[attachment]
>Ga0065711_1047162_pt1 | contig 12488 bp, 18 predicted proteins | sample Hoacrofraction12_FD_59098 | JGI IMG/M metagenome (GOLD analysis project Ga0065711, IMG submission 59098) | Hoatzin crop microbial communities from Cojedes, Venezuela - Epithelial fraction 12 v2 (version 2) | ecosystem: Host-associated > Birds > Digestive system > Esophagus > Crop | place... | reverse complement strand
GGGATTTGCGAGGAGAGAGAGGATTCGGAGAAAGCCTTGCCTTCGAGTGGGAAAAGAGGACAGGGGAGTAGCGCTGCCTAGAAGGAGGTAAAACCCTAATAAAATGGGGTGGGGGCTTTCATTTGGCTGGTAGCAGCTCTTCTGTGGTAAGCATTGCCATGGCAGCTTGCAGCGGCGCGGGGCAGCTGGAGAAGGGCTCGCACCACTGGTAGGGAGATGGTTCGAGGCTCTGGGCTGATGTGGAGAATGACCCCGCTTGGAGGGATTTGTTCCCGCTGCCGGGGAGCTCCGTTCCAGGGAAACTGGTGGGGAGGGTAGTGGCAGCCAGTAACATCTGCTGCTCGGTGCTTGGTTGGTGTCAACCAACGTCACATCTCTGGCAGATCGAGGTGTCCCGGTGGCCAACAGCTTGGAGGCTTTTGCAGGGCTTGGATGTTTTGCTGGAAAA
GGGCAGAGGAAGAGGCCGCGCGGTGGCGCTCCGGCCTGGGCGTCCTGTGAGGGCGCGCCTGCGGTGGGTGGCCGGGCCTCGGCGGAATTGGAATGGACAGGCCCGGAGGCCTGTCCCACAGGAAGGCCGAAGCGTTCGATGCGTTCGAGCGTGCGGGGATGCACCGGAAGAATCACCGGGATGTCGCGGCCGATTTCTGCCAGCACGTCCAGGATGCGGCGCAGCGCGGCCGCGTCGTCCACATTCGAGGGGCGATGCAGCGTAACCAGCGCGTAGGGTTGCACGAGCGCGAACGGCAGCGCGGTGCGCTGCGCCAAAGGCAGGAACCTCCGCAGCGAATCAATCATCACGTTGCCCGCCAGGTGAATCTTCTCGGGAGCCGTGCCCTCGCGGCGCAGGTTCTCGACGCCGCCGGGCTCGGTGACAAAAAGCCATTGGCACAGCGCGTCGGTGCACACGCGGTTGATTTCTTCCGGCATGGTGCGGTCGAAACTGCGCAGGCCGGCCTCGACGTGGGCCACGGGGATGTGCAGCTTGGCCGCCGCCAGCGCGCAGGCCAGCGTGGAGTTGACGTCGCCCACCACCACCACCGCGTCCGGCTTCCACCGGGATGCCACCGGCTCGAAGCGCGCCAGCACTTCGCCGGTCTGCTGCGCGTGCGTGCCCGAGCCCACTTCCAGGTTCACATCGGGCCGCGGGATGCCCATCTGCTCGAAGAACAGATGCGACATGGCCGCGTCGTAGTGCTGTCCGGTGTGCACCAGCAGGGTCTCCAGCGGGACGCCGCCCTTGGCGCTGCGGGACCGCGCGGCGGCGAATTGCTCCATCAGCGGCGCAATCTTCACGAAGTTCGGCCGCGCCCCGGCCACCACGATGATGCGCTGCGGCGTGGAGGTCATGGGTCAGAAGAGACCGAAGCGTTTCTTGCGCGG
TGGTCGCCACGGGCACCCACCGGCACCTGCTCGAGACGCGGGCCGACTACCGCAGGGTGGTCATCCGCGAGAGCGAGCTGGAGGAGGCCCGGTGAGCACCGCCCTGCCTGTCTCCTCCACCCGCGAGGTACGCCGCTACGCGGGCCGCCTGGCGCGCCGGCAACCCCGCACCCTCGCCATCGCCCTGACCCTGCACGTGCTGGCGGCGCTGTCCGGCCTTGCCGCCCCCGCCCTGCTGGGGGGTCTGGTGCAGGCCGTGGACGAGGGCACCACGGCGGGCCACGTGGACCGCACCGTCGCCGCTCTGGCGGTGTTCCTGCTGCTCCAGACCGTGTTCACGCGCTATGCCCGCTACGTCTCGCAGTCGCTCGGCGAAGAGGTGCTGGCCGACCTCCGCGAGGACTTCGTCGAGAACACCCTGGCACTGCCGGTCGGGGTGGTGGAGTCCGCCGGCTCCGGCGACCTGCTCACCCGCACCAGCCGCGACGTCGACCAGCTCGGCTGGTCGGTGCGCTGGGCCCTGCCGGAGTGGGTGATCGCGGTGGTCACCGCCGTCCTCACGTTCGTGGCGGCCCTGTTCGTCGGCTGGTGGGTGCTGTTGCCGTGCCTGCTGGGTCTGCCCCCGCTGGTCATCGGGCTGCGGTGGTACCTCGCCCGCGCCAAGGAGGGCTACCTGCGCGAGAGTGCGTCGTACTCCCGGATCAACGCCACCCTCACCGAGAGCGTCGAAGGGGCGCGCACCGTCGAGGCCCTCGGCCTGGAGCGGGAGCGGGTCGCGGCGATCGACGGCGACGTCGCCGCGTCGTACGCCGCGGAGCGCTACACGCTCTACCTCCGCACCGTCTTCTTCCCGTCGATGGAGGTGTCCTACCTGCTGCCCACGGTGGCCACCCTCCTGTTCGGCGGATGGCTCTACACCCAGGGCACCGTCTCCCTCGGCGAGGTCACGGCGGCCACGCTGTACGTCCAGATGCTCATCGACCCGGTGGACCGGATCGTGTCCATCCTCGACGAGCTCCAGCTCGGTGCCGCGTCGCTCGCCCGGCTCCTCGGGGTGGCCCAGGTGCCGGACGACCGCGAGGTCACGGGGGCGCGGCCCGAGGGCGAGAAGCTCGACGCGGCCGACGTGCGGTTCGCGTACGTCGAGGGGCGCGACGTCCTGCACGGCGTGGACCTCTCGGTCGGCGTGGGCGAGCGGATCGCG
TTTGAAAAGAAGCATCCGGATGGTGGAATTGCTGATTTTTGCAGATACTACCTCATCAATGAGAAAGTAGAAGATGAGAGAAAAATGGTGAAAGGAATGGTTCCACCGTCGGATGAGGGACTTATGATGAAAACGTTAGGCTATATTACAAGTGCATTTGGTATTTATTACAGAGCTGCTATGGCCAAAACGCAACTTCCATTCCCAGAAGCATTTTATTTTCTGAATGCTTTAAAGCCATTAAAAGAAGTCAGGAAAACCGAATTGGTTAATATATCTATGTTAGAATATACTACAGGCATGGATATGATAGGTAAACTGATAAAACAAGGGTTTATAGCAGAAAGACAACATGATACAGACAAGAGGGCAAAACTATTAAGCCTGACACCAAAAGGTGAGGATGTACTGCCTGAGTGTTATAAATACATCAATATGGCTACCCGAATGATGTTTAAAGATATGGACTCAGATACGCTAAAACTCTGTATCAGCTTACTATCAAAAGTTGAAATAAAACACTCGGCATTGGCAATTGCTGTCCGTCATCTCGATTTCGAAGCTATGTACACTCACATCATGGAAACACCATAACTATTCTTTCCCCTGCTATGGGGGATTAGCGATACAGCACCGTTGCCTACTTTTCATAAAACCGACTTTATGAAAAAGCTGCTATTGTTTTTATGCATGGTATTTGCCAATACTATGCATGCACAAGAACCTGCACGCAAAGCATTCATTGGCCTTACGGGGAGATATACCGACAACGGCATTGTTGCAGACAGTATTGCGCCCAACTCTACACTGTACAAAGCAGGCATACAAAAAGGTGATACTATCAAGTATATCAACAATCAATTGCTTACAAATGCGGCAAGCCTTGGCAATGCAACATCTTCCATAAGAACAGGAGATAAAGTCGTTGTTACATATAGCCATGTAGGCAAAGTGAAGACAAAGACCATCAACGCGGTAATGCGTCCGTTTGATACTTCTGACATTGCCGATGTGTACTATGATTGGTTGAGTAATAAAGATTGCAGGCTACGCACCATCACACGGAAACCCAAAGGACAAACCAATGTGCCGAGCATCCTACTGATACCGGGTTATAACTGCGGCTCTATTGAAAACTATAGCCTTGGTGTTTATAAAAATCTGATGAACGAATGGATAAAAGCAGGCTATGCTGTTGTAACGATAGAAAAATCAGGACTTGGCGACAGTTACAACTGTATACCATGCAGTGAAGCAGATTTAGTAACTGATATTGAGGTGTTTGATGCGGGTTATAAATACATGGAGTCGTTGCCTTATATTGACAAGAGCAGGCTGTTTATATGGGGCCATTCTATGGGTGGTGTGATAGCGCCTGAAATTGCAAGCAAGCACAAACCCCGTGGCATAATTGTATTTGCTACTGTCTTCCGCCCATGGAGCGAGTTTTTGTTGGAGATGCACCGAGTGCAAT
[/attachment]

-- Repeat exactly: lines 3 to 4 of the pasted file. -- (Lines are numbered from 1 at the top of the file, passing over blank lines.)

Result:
GGGCAGAGGAAGAGGCCGCGCGGTGGCGCTCCGGCCTGGGCGTCCTGTGAGGGCGCGCCTGCGGTGGGTGGCCGGGCCTCGGCGGAATTGGAATGGACAGGCCCGGAGGCCTGTCCCACAGGAAGGCCGAAGCGTTCGATGCGTTCGAGCGTGCGGGGATGCACCGGAAGAATCACCGGGATGTCGCGGCCGATTTCTGCCAGCACGTCCAGGATGCGGCGCAGCGCGGCCGCGTCGTCCACATTCGAGGGGCGATGCAGCGTAACCAGCGCGTAGGGTTGCACGAGCGCGAACGGCAGCGCGGTGCGCTGCGCCAAAGGCAGGAACCTCCGCAGCGAATCAATCATCACGTTGCCCGCCAGGTGAATCTTCTCGGGAGCCGTGCCCTCGCGGCGCAGGTTCTCGACGCCGCCGGGCTCGGTGACAAAAAGCCATTGGCACAGCGCGTCGGTGCACACGCGGTTGATTTCTTCCGGCATGGTGCGGTCGAAACTGCGCAGGCCGGCCTCGACGTGGGCCACGGGGATGTGCAGCTTGGCCGCCGCCAGCGCGCAGGCCAGCGTGGAGTTGACGTCGCCCACCACCACCACCGCGTCCGGCTTCCACCGGGATGCCACCGGCTCGAAGCGCGCCAGCACTTCGCCGGTCTGCTGCGCGTGCGTGCCCGAGCCCACTTCCAGGTTCACATCGGGCCGCGGGATGCCCATCTGCTCGAAGAACAGATGCGACATGGCCGCGTCGTAGTGCTGTCCGGTGTGCACCAGCAGGGTCTCCAGCGGGACGCCGCCCTTGGCGCTGCGGGACCGCGCGGCGGCGAATTGCTCCATCAGCGGCGCAATCTTCACGAAGTTCGGCCGCGCCCCGGCCACCACGATGATGCGCTGCGGCGTGGAGGTCATGGGTCAGAAGAGACCGAAGCGTTTCTTGCGCGG
TGGTCGCCACGGGCACCCACCGGCACCTGCTCGAGACGCGGGCCGACTACCGCAGGGTGGTCATCCGCGAGAGCGAGCTGGAGGAGGCCCGGTGAGCACCGCCCTGCCTGTCTCCTCCACCCGCGAGGTACGCCGCTACGCGGGCCGCCTGGCGCGCCGGCAACCCCGCACCCTCGCCATCGCCCTGACCCTGCACGTGCTGGCGGCGCTGTCCGGCCTTGCCGCCCCCGCCCTGCTGGGGGGTCTGGTGCAGGCCGTGGACGAGGGCACCACGGCGGGCCACGTGGACCGCACCGTCGCCGCTCTGGCGGTGTTCCTGCTGCTCCAGACCGTGTTCACGCGCTATGCCCGCTACGTCTCGCAGTCGCTCGGCGAAGAGGTGCTGGCCGACCTCCGCGAGGACTTCGTCGAGAACACCCTGGCACTGCCGGTCGGGGTGGTGGAGTCCGCCGGCTCCGGCGACCTGCTCACCCGCACCAGCCGCGACGTCGACCAGCTCGGCTGGTCGGTGCGCTGGGCCCTGCCGGAGTGGGTGATCGCGGTGGTCACCGCCGTCCTCACGTTCGTGGCGGCCCTGTTCGTCGGCTGGTGGGTGCTGTTGCCGTGCCTGCTGGGTCTGCCCCCGCTGGTCATCGGGCTGCGGTGGTACCTCGCCCGCGCCAAGGAGGGCTACCTGCGCGAGAGTGCGTCGTACTCCCGGATCAACGCCACCCTCACCGAGAGCGTCGAAGGGGCGCGCACCGTCGAGGCCCTCGGCCTGGAGCGGGAGCGGGTCGCGGCGATCGACGGCGACGTCGCCGCGTCGTACGCCGCGGAGCGCTACACGCTCTACCTCCGCACCGTCTTCTTCCCGTCGATGGAGGTGTCCTACCTGCTGCCCACGGTGGCCACCCTCCTGTTCGGCGGATGGCTCTACACCCAGGGCACCGTCTCCCTCGGCGAGGTCACGGCGGCCACGCTGTACGTCCAGATGCTCATCGACCCGGTGGACCGGATCGTGTCCATCCTCGACGAGCTCCAGCTCGGTGCCGCGTCGCTCGCCCGGCTCCTCGGGGTGGCCCAGGTGCCGGACGACCGCGAGGTCACGGGGGCGCGGCCCGAGGGCGAGAAGCTCGACGCGGCCGACGTGCGGTTCGCGTACGTCGAGGGGCGCGACGTCCTGCACGGCGTGGACCTCTCGGTCGGCGTGGGCGAGCGGATCGCG